Nestlé Ghana plans huge investment in rural communities

In Ghana, Nestlé has been working with cocoa and cereal farmers for years in order to help them improve their agricultural practices and develop their communities.

Nestlé, the world’s biggest food and beverage company that relies on millions of farmers around the world to supply agricultural raw materials needed for its products is set invest in Ghana’s rural communities and agriculture.

Farmers are important to Nestlé and globally Nestlé works with more than 695 000 farmers, mainly smallholders, who provide the company with high-quality raw materials. These farmers and farm workers are essential to the ongoing success of the company.

Nestlé is committed to contributing to the sustainable development of the rural communities where it sources from. In these communities, farmers are given agricultural support and benefit from capacity-building programmes to increase yields, crop quality and income levels.

Together with the Northern Rural Growth Programme of the Ministry of Food and the International Institute of Tropical Agriculture (IITA), Nestlé has developed a training programme to help farmers increase the quality of cereals, in particular maize and millet, used to produce Cerelac infant cereal at its Tema factory.


The company was previously unable to use locally sourced grains in its infant foods because it did not meet Nestlé’s strict specifications. This was mainly due to the cereals being contaminated by mycotoxins, fungal-based toxic compounds which are hard to get rid of when they enter the food-chain.

Through Nestlé’s Grains Quality Improvement Project (GQIP), more than 50,000 farmers, including 24,000 women, 1,200 agriculture extension officers, have been trained on field and in ‘classroom type’ activities on how to address these challenges. Also, mobile cinemas were set up in communities to show a drama that reinforces the messages, farmers received during their training sessions.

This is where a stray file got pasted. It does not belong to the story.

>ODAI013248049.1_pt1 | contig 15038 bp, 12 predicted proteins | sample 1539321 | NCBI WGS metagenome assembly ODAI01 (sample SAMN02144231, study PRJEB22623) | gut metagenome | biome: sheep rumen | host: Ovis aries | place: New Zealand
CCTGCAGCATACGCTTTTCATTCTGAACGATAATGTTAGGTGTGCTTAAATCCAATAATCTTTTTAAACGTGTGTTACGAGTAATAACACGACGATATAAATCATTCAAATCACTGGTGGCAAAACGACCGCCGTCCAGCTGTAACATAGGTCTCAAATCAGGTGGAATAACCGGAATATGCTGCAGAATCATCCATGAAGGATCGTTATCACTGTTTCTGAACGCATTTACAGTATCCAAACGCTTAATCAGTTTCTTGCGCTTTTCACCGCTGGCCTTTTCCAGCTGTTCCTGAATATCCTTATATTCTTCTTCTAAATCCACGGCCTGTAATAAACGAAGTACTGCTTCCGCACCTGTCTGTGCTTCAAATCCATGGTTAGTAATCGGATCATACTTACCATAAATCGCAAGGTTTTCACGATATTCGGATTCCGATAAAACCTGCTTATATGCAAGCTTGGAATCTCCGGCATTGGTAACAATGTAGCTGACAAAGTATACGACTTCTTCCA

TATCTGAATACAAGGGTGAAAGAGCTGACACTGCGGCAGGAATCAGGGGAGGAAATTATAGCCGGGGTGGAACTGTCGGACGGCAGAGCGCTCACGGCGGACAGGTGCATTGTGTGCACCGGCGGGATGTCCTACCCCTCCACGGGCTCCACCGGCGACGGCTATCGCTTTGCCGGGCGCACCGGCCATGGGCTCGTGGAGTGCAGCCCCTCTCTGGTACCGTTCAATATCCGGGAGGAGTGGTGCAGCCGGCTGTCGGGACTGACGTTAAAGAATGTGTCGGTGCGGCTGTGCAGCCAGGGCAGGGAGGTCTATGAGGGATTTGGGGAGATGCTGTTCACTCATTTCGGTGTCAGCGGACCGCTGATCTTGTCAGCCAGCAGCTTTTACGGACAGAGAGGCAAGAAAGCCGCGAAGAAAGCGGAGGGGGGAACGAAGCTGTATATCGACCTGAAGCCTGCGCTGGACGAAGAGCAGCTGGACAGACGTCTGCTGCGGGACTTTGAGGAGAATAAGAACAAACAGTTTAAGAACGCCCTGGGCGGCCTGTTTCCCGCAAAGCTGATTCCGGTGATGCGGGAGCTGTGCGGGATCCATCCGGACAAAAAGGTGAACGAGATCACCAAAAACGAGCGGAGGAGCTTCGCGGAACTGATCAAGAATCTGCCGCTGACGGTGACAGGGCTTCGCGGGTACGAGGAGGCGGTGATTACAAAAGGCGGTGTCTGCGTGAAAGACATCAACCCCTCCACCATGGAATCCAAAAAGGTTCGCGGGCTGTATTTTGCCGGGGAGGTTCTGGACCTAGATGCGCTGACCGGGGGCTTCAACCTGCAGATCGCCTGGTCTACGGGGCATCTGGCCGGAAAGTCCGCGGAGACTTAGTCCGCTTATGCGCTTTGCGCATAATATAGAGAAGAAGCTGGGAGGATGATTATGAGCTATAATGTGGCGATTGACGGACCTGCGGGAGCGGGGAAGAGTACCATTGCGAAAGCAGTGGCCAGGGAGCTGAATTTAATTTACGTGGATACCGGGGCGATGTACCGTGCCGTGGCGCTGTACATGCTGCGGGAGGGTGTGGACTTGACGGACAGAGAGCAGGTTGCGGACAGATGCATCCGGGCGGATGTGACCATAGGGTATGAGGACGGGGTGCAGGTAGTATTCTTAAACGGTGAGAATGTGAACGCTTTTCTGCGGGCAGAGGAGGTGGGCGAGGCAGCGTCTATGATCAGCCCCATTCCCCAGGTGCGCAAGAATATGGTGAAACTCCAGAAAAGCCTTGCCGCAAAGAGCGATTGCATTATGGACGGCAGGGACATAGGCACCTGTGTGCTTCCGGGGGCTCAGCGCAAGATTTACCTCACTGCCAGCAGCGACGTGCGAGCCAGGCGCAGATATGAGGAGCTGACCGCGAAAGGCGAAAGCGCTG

This has allowed farmers produce good quality grains for home consumption and for industrial use by companies like Nestlé.

One of the female farmers who benefited from the training in the Northern Region, SamataAlidu, stated that the training has given her the opportunity to have a better, healthier yield and income. “I can now pay my children’s school fees and afford to sew school uniforms. And I even have some extra income,” she said. She has doubled her maize production and cut out waste. “The impact on our community has been immense”, she added.

Through the Nestlé Cocoa Plan, Nestlé aims at addressing issues within the cocoa value chain by enabling farmers to run profitable farms, improving social conditions of farming communities and sourcing good quality, sustainable cocoa.


In Ghana, the Plan is implemented in partnership with Source Trust, ECOMS and Transmar and is closely working with the communities where Nestlé sources cocoa since 2009. Over 13,000 farmers have already been trained with good agricultural practices, three schools and eight boreholes have been constructed. In total 14,000 cocoa growing community members have benefited from the Plan in the Eastern and Ashanti regions.

“At first when I cultivated 10 acres of cocoa, I got only 50 bags but now I harvest over 100-200 bags. Sometimes, I even get 500 bags. The training on good agricultural practices has really helped me”, Comfort Berkoe, a cocoa farmer from Suhum said.

In addition to improving agricultural practices, Nestlé is working with its long-standing partner, the International Federation of Red Cross and Red Crescent Societies (IFRC), to improve water access and hygiene in these communities.

Programmes like this highlight the importance of the National Farmers’ Day, which is commemorated every year on the first Friday of December to honour Ghana’s Farmers and Fishers to underline the position they occupy in the country’s socio-economic development.


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